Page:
with Tim Tippets
Anne welcomes industry icon and VO Tech Guru, Tim Tippets, for an all-new series on Audio! If you want to rock your business like a #VOBOSS, you need to have BOSS Audio!
Tim Tippets is a voice-over pro, a composer for film and TV, and is highly regarded as a leading audio tech expert and teacher in the voice over community. Our BOSS Audio series kicks off with the fundamentals of modern acoustics.
Quick Concepts from Today’s Episode:
What works for YouTubers might not work for your voiceover studio
2-inch foam only handles early reflections and high frequencies, not low frequencies. The room can sound “boomy”
When we voice inside of a box that isn’t properly treated, it will talk back to the microphone. We hear the room talk back.
Modular booths with 2-inch foam were designed for musicians, voiceover requires a different sound
80 percent of auditions probably end up in the trash for high-end projects, due to bad audio or bad reads
10 percent of people get 90% of the work.
If you have pristine audio, you’re really only competing with 10% of the auditions
Referenced in this Episode
Direct links to things we brought up ++
Tim Tippets (AKA “VO Tech Guru”) is a voice-over pro, composer for film and TV, and he is highly regarded as a leading audio tech expert and teacher in the voice over community. From amateurs to pros, Tim has helped literally thousands of people up their game by working with them one-on-one to get them sounding their very best; or even teaching them how to do the same through his online audio course. Regardless of the hardware or software you use, the current space you voice in, the mic or interface you use, Tim’s unparalleled knowledge in the field of voice over tech can help place you and your audio quality in a truly competitive position. Contact Tim at email@example.com
Tim’s Audition Ready Online course
See Tim’s Video on Making DIY Acoustic Panels
Learn more about Vocal Booth To Go and use code votechguru-5 for 5% off.
Read about Anne’s Experience with the Tri-Booth
Recorded on ipDTL
>> It’s time to take your business to the next level, the BOSS level! These are the premier business owner strategies and successes being utilized by the industry’s top talent today. Rock your business like a BOSS, a VO BOSS. Now let’s welcome your host Anne Ganguzza.
Anne: Okay, hey everyone. Welcome to the VO BOSS podcast. I’m your host Anne Ganguzza, and I’m here along with my special guest cohost, Mr. Tim Tippets, AKA the VO Tech Guru, my good friend and amazing voice over talent and audio engineer. Thank you so much for joining me today, Tim.
Tim: Ohh go on. Really, go on. No, it’s my pleasure. Glad to be here.
Anne: I’m so excited. So I want you BOSS listeners out there to know that I’ve been after Tim to have him on the podcast for a very long time, and I’m so thrilled that you’re here because you just have – you’re a wealth of information, and I’m so thankful for you and grateful for you to share with our listeners, because I know they just want to hear everything audio that you have to say. So I think we should maybe start at the beginning. What do you think, Tim? We should talk about –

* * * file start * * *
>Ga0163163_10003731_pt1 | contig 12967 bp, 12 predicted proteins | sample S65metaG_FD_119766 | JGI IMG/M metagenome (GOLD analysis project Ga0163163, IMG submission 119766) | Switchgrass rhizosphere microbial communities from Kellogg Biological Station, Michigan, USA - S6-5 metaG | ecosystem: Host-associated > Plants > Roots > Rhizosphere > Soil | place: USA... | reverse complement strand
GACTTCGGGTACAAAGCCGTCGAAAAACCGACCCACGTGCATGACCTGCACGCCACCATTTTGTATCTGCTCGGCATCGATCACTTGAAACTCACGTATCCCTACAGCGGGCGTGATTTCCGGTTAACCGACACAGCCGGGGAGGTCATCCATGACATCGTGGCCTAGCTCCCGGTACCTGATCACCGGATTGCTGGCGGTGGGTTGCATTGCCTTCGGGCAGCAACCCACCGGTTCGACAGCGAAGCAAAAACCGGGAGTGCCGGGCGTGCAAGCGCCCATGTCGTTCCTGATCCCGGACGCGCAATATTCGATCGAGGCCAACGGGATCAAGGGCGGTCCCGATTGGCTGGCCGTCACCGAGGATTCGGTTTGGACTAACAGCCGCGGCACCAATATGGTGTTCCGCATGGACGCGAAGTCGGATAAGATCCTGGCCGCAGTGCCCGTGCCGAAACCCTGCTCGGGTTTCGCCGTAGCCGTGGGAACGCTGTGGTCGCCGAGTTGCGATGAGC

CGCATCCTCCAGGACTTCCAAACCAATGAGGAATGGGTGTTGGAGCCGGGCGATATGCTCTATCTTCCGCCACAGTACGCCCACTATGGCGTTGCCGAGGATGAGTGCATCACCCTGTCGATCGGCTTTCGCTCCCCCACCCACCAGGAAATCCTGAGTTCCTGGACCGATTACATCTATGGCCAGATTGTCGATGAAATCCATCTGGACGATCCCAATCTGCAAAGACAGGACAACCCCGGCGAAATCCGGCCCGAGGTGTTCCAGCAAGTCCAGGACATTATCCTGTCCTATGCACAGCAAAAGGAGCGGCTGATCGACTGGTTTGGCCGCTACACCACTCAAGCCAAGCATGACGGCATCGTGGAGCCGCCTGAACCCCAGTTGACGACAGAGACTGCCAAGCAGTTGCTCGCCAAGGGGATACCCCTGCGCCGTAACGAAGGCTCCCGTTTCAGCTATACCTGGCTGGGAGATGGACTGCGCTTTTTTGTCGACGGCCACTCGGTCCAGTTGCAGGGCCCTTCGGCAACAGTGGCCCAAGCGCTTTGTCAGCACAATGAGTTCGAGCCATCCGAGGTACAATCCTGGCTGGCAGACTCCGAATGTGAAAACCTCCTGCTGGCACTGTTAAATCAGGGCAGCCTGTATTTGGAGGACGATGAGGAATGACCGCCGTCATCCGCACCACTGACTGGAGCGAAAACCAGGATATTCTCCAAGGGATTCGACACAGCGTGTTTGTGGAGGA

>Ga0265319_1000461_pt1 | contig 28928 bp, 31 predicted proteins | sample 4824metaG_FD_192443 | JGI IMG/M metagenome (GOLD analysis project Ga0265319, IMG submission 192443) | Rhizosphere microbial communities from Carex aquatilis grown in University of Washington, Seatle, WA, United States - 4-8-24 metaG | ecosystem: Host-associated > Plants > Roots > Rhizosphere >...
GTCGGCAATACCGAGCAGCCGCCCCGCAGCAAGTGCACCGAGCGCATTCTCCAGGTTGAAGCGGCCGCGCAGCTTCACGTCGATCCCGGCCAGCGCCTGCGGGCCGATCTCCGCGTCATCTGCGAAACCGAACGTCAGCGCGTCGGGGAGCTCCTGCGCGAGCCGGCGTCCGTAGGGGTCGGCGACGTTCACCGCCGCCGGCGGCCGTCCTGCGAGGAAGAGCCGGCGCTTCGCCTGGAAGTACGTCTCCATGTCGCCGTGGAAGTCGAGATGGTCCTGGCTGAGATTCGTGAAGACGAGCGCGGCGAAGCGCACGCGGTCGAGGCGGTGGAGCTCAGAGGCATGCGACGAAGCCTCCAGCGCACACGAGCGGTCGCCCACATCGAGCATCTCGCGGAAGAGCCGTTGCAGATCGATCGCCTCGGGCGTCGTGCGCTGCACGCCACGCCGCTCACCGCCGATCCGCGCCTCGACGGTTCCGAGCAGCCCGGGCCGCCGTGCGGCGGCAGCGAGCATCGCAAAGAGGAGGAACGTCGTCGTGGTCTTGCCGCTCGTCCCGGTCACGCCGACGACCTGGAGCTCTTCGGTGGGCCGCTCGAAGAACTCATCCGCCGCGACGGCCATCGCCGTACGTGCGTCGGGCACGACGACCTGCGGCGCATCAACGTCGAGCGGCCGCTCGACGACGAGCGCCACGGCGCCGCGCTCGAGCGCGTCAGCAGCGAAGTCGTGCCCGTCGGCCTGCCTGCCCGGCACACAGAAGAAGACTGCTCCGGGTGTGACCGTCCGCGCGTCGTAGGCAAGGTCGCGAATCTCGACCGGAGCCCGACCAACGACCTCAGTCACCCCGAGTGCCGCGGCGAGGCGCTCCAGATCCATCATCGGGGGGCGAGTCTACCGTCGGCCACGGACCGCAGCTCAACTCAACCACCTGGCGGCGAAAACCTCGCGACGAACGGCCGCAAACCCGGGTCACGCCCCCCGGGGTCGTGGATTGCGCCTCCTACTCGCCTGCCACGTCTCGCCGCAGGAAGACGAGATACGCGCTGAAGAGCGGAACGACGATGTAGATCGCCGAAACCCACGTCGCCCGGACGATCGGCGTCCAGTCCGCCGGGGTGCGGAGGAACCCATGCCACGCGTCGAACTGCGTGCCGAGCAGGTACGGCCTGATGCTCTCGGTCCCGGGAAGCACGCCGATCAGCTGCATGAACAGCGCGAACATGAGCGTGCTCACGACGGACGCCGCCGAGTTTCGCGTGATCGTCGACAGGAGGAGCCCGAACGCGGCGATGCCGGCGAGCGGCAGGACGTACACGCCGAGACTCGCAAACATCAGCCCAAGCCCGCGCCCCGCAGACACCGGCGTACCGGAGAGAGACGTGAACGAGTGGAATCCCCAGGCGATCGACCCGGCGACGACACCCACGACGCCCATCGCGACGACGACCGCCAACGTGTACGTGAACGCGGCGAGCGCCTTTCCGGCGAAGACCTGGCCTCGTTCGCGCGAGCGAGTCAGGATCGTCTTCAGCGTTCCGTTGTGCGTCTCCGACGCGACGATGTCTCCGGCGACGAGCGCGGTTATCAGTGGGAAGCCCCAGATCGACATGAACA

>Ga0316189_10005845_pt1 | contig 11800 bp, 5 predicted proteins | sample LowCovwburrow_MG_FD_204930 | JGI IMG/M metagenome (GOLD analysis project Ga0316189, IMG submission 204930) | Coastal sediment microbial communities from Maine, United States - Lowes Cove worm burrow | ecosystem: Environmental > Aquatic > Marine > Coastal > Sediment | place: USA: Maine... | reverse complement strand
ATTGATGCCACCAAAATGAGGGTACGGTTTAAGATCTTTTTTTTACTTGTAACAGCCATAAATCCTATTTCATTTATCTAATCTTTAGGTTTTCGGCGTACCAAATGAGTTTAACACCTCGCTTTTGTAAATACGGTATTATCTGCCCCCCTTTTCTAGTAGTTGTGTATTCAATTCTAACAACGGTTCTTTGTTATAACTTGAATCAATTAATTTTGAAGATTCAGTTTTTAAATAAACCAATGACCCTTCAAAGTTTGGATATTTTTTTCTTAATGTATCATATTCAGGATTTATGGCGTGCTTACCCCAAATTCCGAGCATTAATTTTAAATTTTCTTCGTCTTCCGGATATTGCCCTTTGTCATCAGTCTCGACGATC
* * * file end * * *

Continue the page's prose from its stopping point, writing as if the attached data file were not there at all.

Tim: I think it’s good, yeah.
Anne: Yeah, talk about the importance of acoustics. And by the way, for those BOSSes out there that don’t know, Tim just recently completed building me an amazing studio. I know I’ve talked about it before, but in case it’s your first time here listening, Tim just built me an amazing, custom booth in my home, and finished in, what, March, was it? Early March?
Tim: Yeah, the beast, the beast.
Anne: Yes, affectionately termed the beast. So Tim, let’s talk a little bit about acoustics, and why it’s so important for us obviously in our industry.
Tim: Well, they are mega important. One of the things that I’m seeing a lot lately unfortunately is people coming to me for help with a pretty clear misunderstanding of what good acoustics are. That’s okay because they don’t know what they don’t know, but to give you examples of what I mean, you’ve seen a lot of people on YouTube using like two-inch foam, right?
Tim: That somehow translates into, that will be good for my VO booth. And that’s not true. So like Anne, for instance, what did you start out with? When you first started doing VO?
Anne: When I first, oh gosh, when I first started – [laughs] I started recording like in my closet back in the very beginning, and then after that I hunted around and tried to build my own booth, and then my father helped me, and we ended up with a moving blankets, carpet, moving blankets, and then we just tried to add things on top of it so that we could have good absorption material. But like I said, back in those days, I’m not, I was not really aware of what I was doing or even knew what I needed at the time.
Tim: Right, but at what point did you determine that you were going to need something else? Did someone of you feedback or?
Anne: Oh gosh, yeah. I got feedback and I was mortified! I remember.
Tim: What was it?
Anne: One of my first auditions that I sent in, it was like, “hmm, it sounds like you’re talking in a hollow tube. There’s a lot of echo here. You’re going to have to fix that.” And I was like –
Tim: Okay, that’s a great jumping off point.
Anne: – ughh!
Tim: Because the thing about too much foam that people don’t understand is that it only handles early reflections and high frequencies. It does not do a good job of absorbing the lower frequencies in the voice. And since we all voice essentially inside of boxes, that box is going to talk back to the mic. Right? Like you can imagine, if I had a box I was voicing in and I kept shrinking and shrinking and shrinking that box, right, what’s going to happen if I’m in – if my head is inside that box and that mic is in there with me, and that box gets really, really close to